Copyright Law and House Plans
Copyright Law and House Plans
So you’ve made the decision to build your dream home and are shopping around for the perfect design. You find a plan you like on a designer’s website and decide that it’s the home for you. Is it a bit out of your price range? Maybe you take the plan to a local designer that says they’ll produce the plans for a fraction of the cost of the original plans. Or maybe you decide to drop a bedroom and widen the garage in hopes that it’ll be different enough to avoid penalty.
What we’ve described above is copyright infringement and carries a significant penalty and can result in serious legal action.
We’d like to talk about how copyright law protects house plans, both to protect us and fellow designers as well as you, the customer. It is easier than ever to get access to a myriad of home designs, and with this ease has come about a wave of design theft that is both unethical and illegal. House plans are protected under U.S. copyright law in a similar manner to music, film, and literary works. The designs are protected under Title 17 of the U.S. Code, § 102(a)(8) and § 102(a)(5). Designs can be registered both as architectural works, and as pictorial, graphic, and sculptural works, providing architects and designers with two levels of protection.
When Is A Design Copyrighted?
Owners gain the copyright to a design from the moment the home is drawn, or established and represented in any medium. A design does not need to be registered with the copyright office to establish ownership. Mark Stewart Home Design LLC holds copyrights to all of the house plans presented on our website. Furthermore, designs that are produced via client meetings that may not ultimately end up as a published design are protected by copyright law. If you are provided with preliminary sketches of a home design, that house plan is copyrighted and may not be taken to another designer to reproduce or modify.
What Does The Copyright Protect?
Copyright law applies to expressions of ideas, not the ideas themselves. So the drawing of a home that contains rooms arranged in a certain way is protected, but the idea that a home should have these rooms is not protected. Copyright not only protects the original design, it also protects the designer from unauthorized reproductions of the design, even after the house plan has been sold to a customer. This requires express permission from the home designer. Building more than one home from a set of plans also constitutes copyright infringement, again unless multiple licenses are purchased from the designer. It is illegal to make physical copies of a house plan without the permission of the designer. If you need additional sets of plans, they can be purchased from us.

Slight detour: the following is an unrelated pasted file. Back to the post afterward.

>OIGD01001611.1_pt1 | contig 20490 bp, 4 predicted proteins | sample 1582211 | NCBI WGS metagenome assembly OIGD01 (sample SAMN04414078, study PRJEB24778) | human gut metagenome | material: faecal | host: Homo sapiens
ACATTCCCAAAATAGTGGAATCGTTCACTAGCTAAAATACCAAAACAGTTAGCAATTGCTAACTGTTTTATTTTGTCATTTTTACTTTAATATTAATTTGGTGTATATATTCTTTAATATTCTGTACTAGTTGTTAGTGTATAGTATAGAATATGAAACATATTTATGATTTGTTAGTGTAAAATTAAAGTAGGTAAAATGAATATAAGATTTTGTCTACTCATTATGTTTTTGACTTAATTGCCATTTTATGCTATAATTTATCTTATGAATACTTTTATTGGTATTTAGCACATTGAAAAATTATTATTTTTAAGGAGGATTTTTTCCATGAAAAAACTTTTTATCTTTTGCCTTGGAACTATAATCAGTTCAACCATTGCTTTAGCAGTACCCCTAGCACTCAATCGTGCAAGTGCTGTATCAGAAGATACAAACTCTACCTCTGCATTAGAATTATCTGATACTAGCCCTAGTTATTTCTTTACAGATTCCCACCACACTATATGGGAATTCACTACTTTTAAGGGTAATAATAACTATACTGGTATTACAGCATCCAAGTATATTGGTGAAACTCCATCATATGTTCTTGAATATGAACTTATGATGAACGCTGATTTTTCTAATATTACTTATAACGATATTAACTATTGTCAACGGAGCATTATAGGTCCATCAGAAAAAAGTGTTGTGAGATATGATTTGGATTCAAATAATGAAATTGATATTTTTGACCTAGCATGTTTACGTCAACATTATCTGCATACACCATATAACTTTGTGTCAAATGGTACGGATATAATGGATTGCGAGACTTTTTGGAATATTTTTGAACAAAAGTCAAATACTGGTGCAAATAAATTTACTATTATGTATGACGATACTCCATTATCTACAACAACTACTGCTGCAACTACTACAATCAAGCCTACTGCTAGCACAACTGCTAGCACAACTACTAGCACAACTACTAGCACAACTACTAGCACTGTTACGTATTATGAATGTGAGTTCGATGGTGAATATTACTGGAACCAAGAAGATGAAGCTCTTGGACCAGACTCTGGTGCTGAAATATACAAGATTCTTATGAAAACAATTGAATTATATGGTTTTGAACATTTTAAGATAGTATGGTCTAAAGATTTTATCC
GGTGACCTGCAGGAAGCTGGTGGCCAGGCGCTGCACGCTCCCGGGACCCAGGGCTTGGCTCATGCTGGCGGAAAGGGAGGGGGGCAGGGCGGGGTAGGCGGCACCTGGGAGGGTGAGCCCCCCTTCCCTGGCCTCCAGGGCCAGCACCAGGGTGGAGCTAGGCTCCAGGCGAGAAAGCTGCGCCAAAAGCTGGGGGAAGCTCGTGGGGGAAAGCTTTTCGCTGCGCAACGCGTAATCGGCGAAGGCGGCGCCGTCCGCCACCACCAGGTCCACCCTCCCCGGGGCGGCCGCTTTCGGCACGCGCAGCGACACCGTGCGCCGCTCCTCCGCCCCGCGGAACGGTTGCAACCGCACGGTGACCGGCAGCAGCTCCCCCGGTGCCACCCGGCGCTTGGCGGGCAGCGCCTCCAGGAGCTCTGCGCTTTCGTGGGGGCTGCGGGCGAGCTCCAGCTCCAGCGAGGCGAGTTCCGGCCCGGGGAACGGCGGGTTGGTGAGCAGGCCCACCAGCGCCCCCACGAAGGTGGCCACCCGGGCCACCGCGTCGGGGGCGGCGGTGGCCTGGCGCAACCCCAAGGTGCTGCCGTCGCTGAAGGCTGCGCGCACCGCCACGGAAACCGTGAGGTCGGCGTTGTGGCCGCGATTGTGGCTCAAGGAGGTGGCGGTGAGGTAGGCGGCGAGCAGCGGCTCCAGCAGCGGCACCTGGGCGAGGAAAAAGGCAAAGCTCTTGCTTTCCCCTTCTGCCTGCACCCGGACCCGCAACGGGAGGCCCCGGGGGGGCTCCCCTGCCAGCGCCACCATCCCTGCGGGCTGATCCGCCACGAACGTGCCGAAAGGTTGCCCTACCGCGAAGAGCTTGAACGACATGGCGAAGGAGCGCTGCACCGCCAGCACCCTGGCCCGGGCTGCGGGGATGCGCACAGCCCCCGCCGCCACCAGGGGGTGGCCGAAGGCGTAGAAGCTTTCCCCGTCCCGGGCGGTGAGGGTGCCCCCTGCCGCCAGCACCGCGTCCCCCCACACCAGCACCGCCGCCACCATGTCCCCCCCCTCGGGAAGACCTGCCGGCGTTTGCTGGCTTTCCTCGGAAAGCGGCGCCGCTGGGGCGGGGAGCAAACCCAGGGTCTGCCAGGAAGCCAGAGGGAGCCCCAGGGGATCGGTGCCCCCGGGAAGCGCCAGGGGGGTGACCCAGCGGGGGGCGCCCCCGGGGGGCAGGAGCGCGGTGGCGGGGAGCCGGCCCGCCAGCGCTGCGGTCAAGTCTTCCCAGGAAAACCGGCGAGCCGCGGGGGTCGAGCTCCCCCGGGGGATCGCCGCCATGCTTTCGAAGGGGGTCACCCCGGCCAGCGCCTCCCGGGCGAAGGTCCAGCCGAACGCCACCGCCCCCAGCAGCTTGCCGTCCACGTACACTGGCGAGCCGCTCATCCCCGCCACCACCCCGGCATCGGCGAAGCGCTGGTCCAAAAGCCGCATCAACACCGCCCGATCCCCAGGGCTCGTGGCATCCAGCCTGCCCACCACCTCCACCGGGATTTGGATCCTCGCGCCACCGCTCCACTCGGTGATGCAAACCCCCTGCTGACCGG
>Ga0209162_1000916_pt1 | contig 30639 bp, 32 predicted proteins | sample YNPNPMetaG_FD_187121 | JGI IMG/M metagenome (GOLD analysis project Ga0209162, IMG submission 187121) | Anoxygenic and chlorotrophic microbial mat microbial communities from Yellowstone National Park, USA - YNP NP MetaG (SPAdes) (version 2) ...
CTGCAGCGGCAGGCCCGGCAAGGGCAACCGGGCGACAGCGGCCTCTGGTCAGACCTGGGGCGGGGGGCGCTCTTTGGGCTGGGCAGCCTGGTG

Why Can’t I Modify The Plan?
Many people think that if they do not reproduce the plan exactly then they are clear of any risk of infringement. This is not true. Reproductions of a substantial part of a home are subject to copyright law. Courts decide on a case by case basis how similar a home is to the one believed to be infringed upon. If it is ever a question whether you’ve copied too much of a home’s design, you likely have infringed upon the copyright. The safest option is always to purchase an original design from the designer/architect.
What Are The Penalties For Stealing A Design?
Copyright infringement can result in serious financial and legal repercussions. Also, everyone involved in the process of copying or illegally reproducing the design or home can be held liable for damages. There is precedent for penalties ranging all the way up to $3.2 million (Kipp Flores Architects v. Hallmark Design Homes). Legal costs alone can be mountainous. Buying a set of plans and a license from the original designer will always be cheaper than the costs that arise from a copyright infringement case.
This information is intended to educate and protect. Nobody wants to deal with a lawsuit. If you have further questions about the legality of what you are and are not allowed to do with plans you have purchased from us, please reach out via phone, email, or our contact page and we will be happy to walk through your options. It is always cheaper, faster, and easier to ask first than risk the hassle and cost of a copyright case.